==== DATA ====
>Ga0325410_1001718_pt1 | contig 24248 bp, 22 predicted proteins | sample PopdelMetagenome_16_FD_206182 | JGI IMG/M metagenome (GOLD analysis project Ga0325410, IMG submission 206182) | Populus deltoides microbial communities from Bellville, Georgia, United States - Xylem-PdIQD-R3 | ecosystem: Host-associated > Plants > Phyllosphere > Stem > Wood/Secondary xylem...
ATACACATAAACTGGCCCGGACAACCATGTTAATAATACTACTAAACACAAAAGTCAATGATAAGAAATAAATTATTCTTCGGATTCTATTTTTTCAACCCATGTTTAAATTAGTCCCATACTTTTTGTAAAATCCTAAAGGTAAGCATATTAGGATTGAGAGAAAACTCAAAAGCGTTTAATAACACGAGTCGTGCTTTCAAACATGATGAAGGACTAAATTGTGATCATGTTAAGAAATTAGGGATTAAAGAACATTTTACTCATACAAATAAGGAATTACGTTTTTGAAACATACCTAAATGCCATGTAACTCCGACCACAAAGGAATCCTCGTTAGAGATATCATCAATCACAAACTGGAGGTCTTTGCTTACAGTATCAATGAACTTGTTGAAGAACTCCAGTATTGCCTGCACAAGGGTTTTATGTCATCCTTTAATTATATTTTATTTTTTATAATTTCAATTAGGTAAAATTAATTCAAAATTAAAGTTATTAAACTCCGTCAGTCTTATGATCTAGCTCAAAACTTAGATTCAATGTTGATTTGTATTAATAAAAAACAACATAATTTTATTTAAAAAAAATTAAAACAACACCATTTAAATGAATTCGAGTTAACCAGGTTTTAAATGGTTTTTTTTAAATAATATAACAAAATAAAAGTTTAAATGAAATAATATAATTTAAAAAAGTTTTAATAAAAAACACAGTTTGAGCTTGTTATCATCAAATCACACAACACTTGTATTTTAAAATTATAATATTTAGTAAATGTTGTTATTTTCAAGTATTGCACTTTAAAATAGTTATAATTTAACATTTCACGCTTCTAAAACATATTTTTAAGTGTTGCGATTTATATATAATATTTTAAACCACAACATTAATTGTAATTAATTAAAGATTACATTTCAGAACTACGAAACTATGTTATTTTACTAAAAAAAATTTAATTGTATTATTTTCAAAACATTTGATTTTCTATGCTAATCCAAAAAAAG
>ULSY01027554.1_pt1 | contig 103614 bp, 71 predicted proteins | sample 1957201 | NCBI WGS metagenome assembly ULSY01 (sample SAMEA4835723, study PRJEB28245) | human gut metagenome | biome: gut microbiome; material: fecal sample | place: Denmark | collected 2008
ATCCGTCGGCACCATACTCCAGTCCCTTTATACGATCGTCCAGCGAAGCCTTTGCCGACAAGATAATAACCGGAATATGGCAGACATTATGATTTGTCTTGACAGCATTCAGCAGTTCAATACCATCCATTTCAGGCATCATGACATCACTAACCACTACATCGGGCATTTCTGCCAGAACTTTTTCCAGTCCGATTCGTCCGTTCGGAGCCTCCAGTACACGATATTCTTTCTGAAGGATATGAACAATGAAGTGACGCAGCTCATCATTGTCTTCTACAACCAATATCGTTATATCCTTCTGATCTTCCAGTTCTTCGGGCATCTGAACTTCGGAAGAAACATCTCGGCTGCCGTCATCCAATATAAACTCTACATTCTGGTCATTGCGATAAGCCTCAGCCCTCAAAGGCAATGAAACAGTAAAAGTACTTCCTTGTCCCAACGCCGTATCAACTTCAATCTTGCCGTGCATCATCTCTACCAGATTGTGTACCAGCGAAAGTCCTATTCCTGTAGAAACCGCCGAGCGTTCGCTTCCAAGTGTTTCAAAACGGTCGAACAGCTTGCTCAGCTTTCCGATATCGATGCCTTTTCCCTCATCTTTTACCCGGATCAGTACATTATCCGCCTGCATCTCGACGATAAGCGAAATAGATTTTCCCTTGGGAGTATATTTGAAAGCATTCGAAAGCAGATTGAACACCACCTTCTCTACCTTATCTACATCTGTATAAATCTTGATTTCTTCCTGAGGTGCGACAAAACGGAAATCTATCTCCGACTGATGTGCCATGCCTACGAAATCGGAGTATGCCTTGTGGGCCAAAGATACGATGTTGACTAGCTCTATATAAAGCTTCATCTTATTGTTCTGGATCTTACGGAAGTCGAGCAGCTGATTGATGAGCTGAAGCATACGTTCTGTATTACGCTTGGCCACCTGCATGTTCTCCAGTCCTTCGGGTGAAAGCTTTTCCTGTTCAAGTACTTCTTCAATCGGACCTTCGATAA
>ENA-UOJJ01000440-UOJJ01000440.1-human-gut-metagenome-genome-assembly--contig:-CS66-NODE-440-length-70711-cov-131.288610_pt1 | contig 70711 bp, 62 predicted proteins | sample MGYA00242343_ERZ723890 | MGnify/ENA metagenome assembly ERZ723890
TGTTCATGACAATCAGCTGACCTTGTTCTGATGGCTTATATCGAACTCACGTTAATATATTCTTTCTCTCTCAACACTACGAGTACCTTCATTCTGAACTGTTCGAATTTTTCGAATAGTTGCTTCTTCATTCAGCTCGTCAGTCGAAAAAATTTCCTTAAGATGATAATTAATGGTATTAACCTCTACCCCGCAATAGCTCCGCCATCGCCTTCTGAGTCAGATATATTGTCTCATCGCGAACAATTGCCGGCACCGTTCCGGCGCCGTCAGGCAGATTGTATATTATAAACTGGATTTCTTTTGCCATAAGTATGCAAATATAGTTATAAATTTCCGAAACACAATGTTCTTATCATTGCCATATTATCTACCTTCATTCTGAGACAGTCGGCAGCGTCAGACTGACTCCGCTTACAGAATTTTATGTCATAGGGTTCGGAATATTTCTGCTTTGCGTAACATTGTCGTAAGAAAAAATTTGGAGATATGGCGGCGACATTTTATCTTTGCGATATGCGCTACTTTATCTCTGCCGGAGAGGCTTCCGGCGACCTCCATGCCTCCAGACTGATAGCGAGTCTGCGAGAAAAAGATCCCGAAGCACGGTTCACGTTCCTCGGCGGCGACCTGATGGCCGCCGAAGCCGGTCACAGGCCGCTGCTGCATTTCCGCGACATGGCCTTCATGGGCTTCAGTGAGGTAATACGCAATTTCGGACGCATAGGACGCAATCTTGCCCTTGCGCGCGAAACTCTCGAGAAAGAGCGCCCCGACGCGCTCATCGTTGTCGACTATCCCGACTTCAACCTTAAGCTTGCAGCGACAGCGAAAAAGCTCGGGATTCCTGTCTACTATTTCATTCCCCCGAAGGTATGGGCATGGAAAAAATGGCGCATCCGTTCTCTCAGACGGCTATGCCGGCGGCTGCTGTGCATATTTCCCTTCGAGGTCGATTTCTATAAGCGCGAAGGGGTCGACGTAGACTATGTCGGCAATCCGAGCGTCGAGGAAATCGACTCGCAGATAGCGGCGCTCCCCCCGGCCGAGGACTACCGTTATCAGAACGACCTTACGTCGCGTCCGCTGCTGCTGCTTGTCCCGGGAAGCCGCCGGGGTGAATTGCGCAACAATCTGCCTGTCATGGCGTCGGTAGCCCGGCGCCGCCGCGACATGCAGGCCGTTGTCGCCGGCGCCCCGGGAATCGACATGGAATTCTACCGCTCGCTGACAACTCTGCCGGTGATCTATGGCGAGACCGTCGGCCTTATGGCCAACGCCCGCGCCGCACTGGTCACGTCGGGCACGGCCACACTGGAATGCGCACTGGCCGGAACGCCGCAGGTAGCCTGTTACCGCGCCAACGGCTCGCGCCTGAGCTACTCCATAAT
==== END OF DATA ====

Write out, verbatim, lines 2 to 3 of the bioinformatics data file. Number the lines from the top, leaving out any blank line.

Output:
ATACACATAAACTGGCCCGGACAACCATGTTAATAATACTACTAAACACAAAAGTCAATGATAAGAAATAAATTATTCTTCGGATTCTATTTTTTCAACCCATGTTTAAATTAGTCCCATACTTTTTGTAAAATCCTAAAGGTAAGCATATTAGGATTGAGAGAAAACTCAAAAGCGTTTAATAACACGAGTCGTGCTTTCAAACATGATGAAGGACTAAATTGTGATCATGTTAAGAAATTAGGGATTAAAGAACATTTTACTCATACAAATAAGGAATTACGTTTTTGAAACATACCTAAATGCCATGTAACTCCGACCACAAAGGAATCCTCGTTAGAGATATCATCAATCACAAACTGGAGGTCTTTGCTTACAGTATCAATGAACTTGTTGAAGAACTCCAGTATTGCCTGCACAAGGGTTTTATGTCATCCTTTAATTATATTTTATTTTTTATAATTTCAATTAGGTAAAATTAATTCAAAATTAAAGTTATTAAACTCCGTCAGTCTTATGATCTAGCTCAAAACTTAGATTCAATGTTGATTTGTATTAATAAAAAACAACATAATTTTATTTAAAAAAAATTAAAACAACACCATTTAAATGAATTCGAGTTAACCAGGTTTTAAATGGTTTTTTTTAAATAATATAACAAAATAAAAGTTTAAATGAAATAATATAATTTAAAAAAGTTTTAATAAAAAACACAGTTTGAGCTTGTTATCATCAAATCACACAACACTTGTATTTTAAAATTATAATATTTAGTAAATGTTGTTATTTTCAAGTATTGCACTTTAAAATAGTTATAATTTAACATTTCACGCTTCTAAAACATATTTTTAAGTGTTGCGATTTATATATAATATTTTAAACCACAACATTAATTGTAATTAATTAAAGATTACATTTCAGAACTACGAAACTATGTTATTTTACTAAAAAAAATTTAATTGTATTATTTTCAAAACATTTGATTTTCTATGCTAATCCAAAAAAAG
>ULSY01027554.1_pt1 | contig 103614 bp, 71 predicted proteins | sample 1957201 | NCBI WGS metagenome assembly ULSY01 (sample SAMEA4835723, study PRJEB28245) | human gut metagenome | biome: gut microbiome; material: fecal sample | place: Denmark | collected 2008